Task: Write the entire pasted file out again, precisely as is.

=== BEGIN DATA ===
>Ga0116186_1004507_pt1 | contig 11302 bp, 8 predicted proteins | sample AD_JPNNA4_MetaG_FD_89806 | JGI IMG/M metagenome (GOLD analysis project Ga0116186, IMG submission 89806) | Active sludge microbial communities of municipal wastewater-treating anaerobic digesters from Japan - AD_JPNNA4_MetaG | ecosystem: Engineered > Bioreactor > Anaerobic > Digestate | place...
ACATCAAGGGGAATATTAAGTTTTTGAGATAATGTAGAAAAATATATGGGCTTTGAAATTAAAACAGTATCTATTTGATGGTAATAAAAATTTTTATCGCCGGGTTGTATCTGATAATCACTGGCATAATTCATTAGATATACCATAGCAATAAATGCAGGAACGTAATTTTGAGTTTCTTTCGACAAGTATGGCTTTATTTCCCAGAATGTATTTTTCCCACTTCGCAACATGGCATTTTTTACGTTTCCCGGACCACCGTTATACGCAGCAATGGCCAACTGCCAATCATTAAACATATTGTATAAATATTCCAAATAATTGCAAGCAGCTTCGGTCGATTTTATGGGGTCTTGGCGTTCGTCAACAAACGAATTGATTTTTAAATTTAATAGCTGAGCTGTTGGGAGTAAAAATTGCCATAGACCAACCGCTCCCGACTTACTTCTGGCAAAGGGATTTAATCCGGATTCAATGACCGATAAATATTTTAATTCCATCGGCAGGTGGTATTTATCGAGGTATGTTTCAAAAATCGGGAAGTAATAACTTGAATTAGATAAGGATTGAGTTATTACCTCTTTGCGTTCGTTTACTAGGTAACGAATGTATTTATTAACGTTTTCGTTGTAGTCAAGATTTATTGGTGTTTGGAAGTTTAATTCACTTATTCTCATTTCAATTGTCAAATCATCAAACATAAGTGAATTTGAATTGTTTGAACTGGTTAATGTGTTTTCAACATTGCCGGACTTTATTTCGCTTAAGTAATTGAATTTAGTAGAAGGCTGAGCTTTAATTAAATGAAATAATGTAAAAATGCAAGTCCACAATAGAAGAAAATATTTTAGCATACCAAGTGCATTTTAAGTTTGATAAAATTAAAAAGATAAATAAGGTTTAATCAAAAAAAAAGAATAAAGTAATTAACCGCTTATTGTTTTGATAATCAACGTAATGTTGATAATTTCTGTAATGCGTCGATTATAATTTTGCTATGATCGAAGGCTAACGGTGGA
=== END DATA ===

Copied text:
>Ga0116186_1004507_pt1 | contig 11302 bp, 8 predicted proteins | sample AD_JPNNA4_MetaG_FD_89806 | JGI IMG/M metagenome (GOLD analysis project Ga0116186, IMG submission 89806) | Active sludge microbial communities of municipal wastewater-treating anaerobic digesters from Japan - AD_JPNNA4_MetaG | ecosystem: Engineered > Bioreactor > Anaerobic > Digestate | place...
ACATCAAGGGGAATATTAAGTTTTTGAGATAATGTAGAAAAATATATGGGCTTTGAAATTAAAACAGTATCTATTTGATGGTAATAAAAATTTTTATCGCCGGGTTGTATCTGATAATCACTGGCATAATTCATTAGATATACCATAGCAATAAATGCAGGAACGTAATTTTGAGTTTCTTTCGACAAGTATGGCTTTATTTCCCAGAATGTATTTTTCCCACTTCGCAACATGGCATTTTTTACGTTTCCCGGACCACCGTTATACGCAGCAATGGCCAACTGCCAATCATTAAACATATTGTATAAATATTCCAAATAATTGCAAGCAGCTTCGGTCGATTTTATGGGGTCTTGGCGTTCGTCAACAAACGAATTGATTTTTAAATTTAATAGCTGAGCTGTTGGGAGTAAAAATTGCCATAGACCAACCGCTCCCGACTTACTTCTGGCAAAGGGATTTAATCCGGATTCAATGACCGATAAATATTTTAATTCCATCGGCAGGTGGTATTTATCGAGGTATGTTTCAAAAATCGGGAAGTAATAACTTGAATTAGATAAGGATTGAGTTATTACCTCTTTGCGTTCGTTTACTAGGTAACGAATGTATTTATTAACGTTTTCGTTGTAGTCAAGATTTATTGGTGTTTGGAAGTTTAATTCACTTATTCTCATTTCAATTGTCAAATCATCAAACATAAGTGAATTTGAATTGTTTGAACTGGTTAATGTGTTTTCAACATTGCCGGACTTTATTTCGCTTAAGTAATTGAATTTAGTAGAAGGCTGAGCTTTAATTAAATGAAATAATGTAAAAATGCAAGTCCACAATAGAAGAAAATATTTTAGCATACCAAGTGCATTTTAAGTTTGATAAAATTAAAAAGATAAATAAGGTTTAATCAAAAAAAAAGAATAAAGTAATTAACCGCTTATTGTTTTGATAATCAACGTAATGTTGATAATTTCTGTAATGCGTCGATTATAATTTTGCTATGATCGAAGGCTAACGGTGGA